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January 29, 2010

Scott Roeder Convicted: What's Next for Abortion Providers?

On January 29, a jury in Witchita found confessed killer Scott Roeder guilty of first-degree murder in the shooting death of Kansas abortion provider Dr. George Tiller.

Abortion opponents, who had tried for decades to disrupt Dr. Tiller’s practice, have turned much of their attention to his colleague, Dr. Leroy Carhart. Dr. Carhart vowed to carry on Tiller's mission in Nebraska and hired two people who had worked at Dr. Tiller’s clinic. In the NOW on PBS report "Abortion Providers Under Siege," Dr. Carhart spoke to NOW’s Maria Hinojosa about what it's like for him and his family to live as "targets."

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January 25, 2010

Partners in Health Offers Hope for Haiti

The Hope for Haiti Now telethon has so far raised $58 million for relief efforts in Haiti, a new record for the most funds raised during a telethon.

Hosted by George Clooney and Haiti-born musician Wyclef Jean, the two-hour telethon, attracted millions of viewers. Donations will be given to seven relief organizations including Partners in Health, a Boston-based group that has been providing health care in Haiti for over 20 years.

Last year, NOW on PBS profiled the unique work of Partners in Health, traveling to Rwanda to see how the organization is radically reinventing health care delivery. Our show included an interview with the group's co-founder, Paul Farmer, who shares his innovative philosophy for providing health care relief in impoverished countries.

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Rape Kit Backlog: A New Setback for Victims

The city of Los Angeles has reneged on its commitment to cut an enormous backlog of rape kits -- untested DNA evidence from rapes and sexual assaults – outraging victims' rights advocates.

Last year, following increased media attention and years of pressure from rights groups, the city approved $1.4 million to hire new staff members for the DNA crime laboratory and outsource rape kits to private labs for testing. But last week, officials announced that due to the city's fiscal crisis they would not hire new crime lab staff, breaking their promise to expedite the testing of rape kits in Los Angeles County.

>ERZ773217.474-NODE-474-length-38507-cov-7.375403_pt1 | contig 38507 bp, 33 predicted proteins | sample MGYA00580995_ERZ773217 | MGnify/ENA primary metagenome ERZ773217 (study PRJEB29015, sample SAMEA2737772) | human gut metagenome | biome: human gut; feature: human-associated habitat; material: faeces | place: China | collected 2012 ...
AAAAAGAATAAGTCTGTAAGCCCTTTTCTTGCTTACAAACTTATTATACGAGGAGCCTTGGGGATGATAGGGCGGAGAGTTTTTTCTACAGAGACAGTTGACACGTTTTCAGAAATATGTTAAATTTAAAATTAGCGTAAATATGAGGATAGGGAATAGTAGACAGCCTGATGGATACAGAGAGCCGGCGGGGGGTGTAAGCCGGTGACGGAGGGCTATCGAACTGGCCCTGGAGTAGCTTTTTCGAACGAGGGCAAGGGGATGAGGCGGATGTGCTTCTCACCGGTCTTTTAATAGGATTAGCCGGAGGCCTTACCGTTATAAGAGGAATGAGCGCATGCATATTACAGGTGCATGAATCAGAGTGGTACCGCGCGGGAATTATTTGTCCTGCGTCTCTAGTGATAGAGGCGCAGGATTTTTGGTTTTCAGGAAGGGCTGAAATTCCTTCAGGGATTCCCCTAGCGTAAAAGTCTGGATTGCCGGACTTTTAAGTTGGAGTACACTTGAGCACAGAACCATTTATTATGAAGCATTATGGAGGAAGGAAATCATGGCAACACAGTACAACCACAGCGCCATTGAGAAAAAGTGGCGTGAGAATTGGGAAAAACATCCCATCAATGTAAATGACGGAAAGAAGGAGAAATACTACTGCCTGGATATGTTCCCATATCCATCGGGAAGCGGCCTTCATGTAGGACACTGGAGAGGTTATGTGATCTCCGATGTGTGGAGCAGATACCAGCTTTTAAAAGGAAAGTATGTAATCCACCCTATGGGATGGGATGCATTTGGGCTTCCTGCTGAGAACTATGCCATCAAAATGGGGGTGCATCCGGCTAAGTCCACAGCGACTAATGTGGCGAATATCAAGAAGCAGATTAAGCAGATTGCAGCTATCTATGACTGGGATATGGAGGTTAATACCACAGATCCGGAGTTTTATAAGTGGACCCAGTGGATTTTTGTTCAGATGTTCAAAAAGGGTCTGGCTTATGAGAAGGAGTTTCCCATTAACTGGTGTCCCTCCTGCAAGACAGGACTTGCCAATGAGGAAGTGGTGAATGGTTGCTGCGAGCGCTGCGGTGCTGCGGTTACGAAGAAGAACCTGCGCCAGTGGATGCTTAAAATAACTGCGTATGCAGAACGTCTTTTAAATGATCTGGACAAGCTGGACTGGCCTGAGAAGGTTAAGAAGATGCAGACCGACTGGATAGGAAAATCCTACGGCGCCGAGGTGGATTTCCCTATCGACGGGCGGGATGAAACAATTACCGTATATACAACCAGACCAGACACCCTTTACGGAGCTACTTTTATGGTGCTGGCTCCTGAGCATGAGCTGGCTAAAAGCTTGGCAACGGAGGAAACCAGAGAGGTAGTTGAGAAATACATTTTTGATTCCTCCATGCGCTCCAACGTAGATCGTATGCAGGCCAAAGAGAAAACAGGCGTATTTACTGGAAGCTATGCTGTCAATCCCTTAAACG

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December 29, 2009

U.S. Airline Attack: Did Saudi Terror Rehab Program Fail?

According to ABC News, two of the masterminds behind the attempt by Umar Farouk Abdulmutallab to bring down Northwest Flight 253 on Christmas day were former Guantanamo Bay detainees freed in 2007 who then attended a terror rehabilitation program in Saudi Arabia.

After being released from the program, the former prisoners are believed to have moved to Yemen where they joined al Qaeda as military commanders.

"The so-called rehabilitation programs are a joke," a U.S. diplomat said in describing the Saudi efforts with released Guantanamo detainees.

The controversial Saudi program attempts to rehabilitate terrorists and integrate them back into everyday life through a combination of religious, psychological and social programs. NOW on PBS traveled to Saudi Arabia earlier this year for an inside, in-depth look at the controversial initiative.

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December 7, 2009

2009: The Most Popular NOW Videos

We've researched the five most popular online videos from NOW on PBS, and are proud to share them with you:

1. Food Inc.
Behind the food we love—Secrets that giant food companies don't want you to know.


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December 4, 2009

Late-Term Abortion Practices Continue